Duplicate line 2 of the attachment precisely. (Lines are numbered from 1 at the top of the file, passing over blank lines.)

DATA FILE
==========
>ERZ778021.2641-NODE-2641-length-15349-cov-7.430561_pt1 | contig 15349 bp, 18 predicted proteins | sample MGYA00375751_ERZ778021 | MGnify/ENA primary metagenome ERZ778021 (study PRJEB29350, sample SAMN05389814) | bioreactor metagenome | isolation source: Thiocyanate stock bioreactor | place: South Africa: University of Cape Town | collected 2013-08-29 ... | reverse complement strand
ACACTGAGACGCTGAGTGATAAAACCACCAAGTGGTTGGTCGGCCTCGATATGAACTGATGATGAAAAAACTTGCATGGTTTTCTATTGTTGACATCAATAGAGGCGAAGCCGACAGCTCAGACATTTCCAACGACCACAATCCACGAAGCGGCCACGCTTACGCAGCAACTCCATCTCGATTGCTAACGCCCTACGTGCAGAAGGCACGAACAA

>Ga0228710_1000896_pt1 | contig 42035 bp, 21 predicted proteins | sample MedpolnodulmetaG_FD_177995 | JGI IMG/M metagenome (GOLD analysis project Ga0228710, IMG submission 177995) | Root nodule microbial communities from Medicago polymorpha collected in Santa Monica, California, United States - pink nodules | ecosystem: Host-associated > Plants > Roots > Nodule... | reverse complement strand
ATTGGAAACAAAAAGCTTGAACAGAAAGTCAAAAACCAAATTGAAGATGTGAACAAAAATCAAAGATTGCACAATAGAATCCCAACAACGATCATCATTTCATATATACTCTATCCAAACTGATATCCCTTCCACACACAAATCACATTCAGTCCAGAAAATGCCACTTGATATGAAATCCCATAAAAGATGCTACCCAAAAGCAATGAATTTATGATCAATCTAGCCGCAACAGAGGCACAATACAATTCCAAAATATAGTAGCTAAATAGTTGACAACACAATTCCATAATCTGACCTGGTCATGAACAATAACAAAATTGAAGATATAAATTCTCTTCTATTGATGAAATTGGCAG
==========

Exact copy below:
ACACTGAGACGCTGAGTGATAAAACCACCAAGTGGTTGGTCGGCCTCGATATGAACTGATGATGAAAAAACTTGCATGGTTTTCTATTGTTGACATCAATAGAGGCGAAGCCGACAGCTCAGACATTTCCAACGACCACAATCCACGAAGCGGCCACGCTTACGCAGCAACTCCATCTCGATTGCTAACGCCCTACGTGCAGAAGGCACGAACAA